The chart is ordered by total dollar value of donations obtained by each recipient, starting from grant with highest total of donations received placed on the left.

Eight of best performing grantees got higher proportion (around 70%) of donations in USDC as compared to other tokens. This can be due to “signal boosting donations” sponsored by Gitcoin being dispersed as USDC? I want to make closer look at signal boosting once we know how final outcome of matching.


How strict was the application process?

I took a quick look at public application details to see how selective the review process was. Around ~100 applications were submitted, with 61 being accepted in the end. Some of initially rejected applicants were able to secure approval after modifying application.

Common problems:

  • Unclear or non-existent description
  • Application describes project or group of people instead of a person
  • Application contains promise of future work, but no mention of what was done so far

I did not read through every applications, but from what I have seen, I feel like every person that made good-faith effort to showcase how work done is a past was relevant to Gitcoin was ultimately accepted into the round.

Do the results make sense?

This is purely personal outlook on how things went so far:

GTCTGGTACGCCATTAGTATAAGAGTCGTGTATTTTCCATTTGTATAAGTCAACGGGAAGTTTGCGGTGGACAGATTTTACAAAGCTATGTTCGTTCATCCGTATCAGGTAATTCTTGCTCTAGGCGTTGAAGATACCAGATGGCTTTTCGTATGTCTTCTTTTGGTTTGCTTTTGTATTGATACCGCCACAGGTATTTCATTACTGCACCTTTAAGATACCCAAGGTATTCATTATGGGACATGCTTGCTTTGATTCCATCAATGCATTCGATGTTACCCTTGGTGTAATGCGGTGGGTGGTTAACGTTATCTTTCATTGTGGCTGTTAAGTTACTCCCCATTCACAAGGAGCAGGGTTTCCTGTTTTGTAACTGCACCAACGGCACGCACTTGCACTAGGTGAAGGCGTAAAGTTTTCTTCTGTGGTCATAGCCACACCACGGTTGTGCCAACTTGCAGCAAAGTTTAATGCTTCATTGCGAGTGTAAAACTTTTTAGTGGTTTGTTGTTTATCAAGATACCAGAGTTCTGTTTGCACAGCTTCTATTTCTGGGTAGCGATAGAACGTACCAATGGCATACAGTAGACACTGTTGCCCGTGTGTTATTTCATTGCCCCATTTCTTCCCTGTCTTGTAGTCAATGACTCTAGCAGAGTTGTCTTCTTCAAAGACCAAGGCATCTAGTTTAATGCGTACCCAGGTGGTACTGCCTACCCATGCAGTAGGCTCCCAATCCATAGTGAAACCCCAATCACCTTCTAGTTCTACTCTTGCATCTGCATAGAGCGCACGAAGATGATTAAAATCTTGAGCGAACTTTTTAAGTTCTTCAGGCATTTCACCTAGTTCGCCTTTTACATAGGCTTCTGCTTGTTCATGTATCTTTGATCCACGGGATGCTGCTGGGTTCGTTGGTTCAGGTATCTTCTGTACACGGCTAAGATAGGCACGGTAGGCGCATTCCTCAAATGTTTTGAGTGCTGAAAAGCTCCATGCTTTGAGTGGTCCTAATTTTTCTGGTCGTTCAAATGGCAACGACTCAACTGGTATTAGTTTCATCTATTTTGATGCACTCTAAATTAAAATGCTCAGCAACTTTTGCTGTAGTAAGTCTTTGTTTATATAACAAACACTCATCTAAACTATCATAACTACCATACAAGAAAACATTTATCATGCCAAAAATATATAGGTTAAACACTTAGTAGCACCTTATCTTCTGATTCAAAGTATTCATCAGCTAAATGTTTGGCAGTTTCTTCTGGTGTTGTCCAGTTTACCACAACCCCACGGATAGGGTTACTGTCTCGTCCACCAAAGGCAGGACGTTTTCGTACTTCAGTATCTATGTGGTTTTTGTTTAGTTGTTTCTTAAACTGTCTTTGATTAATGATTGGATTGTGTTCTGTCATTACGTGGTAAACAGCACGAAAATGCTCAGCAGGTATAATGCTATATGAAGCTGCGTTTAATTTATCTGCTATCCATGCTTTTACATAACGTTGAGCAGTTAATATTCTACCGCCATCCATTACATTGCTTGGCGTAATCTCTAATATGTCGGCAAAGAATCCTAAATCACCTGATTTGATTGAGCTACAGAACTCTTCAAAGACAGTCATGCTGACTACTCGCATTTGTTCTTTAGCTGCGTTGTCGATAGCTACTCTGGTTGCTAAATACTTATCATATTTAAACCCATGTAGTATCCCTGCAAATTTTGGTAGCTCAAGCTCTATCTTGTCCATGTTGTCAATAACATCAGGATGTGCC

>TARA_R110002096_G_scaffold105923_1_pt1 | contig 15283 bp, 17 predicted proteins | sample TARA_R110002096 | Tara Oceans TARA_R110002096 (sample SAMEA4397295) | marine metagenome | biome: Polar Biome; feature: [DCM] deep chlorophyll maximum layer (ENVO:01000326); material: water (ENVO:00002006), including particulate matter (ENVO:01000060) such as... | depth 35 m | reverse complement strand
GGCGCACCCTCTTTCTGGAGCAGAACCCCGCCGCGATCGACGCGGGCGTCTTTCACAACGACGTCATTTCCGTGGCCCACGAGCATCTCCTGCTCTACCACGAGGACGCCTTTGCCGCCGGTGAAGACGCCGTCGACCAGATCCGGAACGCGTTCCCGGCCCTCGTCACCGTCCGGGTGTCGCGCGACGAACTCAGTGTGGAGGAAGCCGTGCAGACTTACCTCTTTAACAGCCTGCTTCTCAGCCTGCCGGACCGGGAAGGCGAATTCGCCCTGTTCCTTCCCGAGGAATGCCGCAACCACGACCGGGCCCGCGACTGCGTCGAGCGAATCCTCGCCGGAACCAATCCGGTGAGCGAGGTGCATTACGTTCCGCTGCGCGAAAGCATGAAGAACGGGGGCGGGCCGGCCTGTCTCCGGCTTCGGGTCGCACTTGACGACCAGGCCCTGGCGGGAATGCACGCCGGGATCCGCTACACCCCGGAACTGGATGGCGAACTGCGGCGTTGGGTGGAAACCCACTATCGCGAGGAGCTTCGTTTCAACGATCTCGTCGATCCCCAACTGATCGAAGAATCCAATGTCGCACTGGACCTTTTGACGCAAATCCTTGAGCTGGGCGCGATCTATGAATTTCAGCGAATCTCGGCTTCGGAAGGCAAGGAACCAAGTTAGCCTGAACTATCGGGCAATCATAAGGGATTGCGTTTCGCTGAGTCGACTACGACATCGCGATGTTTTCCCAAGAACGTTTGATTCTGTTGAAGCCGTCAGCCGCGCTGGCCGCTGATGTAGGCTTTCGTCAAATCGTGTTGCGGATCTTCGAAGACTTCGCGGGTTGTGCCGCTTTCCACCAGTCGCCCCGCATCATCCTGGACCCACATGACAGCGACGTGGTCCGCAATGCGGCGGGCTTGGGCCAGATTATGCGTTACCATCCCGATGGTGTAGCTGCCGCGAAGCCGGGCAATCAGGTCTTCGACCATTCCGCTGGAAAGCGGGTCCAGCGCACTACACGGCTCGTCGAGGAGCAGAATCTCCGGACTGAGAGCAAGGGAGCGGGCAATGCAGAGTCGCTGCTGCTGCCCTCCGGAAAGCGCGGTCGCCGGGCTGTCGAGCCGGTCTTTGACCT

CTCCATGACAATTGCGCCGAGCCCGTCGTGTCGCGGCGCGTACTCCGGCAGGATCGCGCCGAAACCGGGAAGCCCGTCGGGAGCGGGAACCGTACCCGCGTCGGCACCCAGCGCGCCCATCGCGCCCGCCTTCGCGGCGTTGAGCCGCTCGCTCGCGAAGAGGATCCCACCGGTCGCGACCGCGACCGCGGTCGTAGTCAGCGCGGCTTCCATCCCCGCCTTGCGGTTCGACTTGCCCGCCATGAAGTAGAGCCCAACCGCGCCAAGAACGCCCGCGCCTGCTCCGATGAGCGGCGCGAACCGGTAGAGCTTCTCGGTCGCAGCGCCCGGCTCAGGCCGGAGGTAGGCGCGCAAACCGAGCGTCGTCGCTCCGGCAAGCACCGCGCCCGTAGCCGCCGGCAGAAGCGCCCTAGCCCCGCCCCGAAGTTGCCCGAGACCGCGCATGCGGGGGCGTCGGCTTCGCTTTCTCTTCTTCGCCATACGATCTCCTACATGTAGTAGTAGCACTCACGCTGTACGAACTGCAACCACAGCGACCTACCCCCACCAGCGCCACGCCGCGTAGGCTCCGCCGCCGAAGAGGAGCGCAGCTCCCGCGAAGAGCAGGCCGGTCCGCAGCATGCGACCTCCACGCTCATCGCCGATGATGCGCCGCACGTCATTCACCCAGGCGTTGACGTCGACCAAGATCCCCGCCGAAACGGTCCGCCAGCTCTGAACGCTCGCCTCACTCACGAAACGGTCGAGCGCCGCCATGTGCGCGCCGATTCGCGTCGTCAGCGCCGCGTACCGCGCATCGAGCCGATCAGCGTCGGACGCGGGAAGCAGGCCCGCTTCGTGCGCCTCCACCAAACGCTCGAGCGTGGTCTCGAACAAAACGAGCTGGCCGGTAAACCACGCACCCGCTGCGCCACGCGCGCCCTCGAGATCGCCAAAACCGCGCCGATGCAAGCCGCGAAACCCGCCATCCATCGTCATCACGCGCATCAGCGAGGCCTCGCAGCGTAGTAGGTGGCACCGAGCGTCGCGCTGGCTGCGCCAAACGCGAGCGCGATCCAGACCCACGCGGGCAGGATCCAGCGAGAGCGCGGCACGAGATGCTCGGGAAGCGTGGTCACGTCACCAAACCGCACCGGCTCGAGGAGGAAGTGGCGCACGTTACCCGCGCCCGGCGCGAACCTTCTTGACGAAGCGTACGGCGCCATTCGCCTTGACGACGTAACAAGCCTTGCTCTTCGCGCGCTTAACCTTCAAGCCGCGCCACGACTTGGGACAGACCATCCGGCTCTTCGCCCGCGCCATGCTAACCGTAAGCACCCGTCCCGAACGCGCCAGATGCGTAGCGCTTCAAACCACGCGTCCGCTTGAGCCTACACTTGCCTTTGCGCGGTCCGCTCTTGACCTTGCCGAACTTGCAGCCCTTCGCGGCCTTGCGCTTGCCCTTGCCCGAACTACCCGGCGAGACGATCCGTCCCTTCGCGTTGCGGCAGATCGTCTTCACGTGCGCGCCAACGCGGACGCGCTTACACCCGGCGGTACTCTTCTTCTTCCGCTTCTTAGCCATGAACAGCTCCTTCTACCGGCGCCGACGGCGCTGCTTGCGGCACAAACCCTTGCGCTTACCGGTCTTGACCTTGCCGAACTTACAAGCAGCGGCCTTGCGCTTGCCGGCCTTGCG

• I see instances of people who worked on same projects (e.g. Streaming QF) ranking close in donation amounts. I see it as positive signal that overal distribution of donations is sensible as opposed to random.
  • People who are “closer” to Gitcoin core (Stewards, Workstream members) did well but fair share of donations went to folks working on periphery of the DAO with no “official function” so to speak.
  • Citizens doing various activities like translations, running-rounds, onboarding seem fairly represented throughout the round.

Looking beyond donations and numbers, and moving-on to my experience as grantee and donor:

  • I like “matching-on-matching” sponsored by Arbitrum and partially by @Owocki. As grantee I would like to know a bit more about breakdown of matching pool - as in what proportion of total dollar value in matching pool comes from which sponsor?
  • Social media support by GitcoinCitizens twitter handle was always stellar, at least from my perspective. I like that in this round, Gitcoin handle was much more active in promoting the round than it was previously during Citizens #2.
  • Apart from donations, it is nice to have event that brings community together so that we can see what everyone in ecosystem is doing.
  • Browsing through grantee profiles on Grants Stack wasn’t easy, so I apperciated “signal boosters” and fellow grantees who took time to make twitter lists, as well as @rohit sharing GrantsScope.

I hope organizations looking to reward contributors would see current Citizens initiative as proof that running such Retroactive rounds together with Gitcoin can be a pretty good deal.

Crowdfunding and matching-on-matching can markedly increase money going to ecosystem contributors!

This is all I have at the moment, so feel free to drop any opinions about the round itself or this post, as we wait for final results!


Thank you - very helpful insights. A recommended read to those who want to apply to future rounds.

Detail reportting about the round. Thanks for the analysis.

An avenue to gain more knowledge on recent trends in data signal, thank you for the update.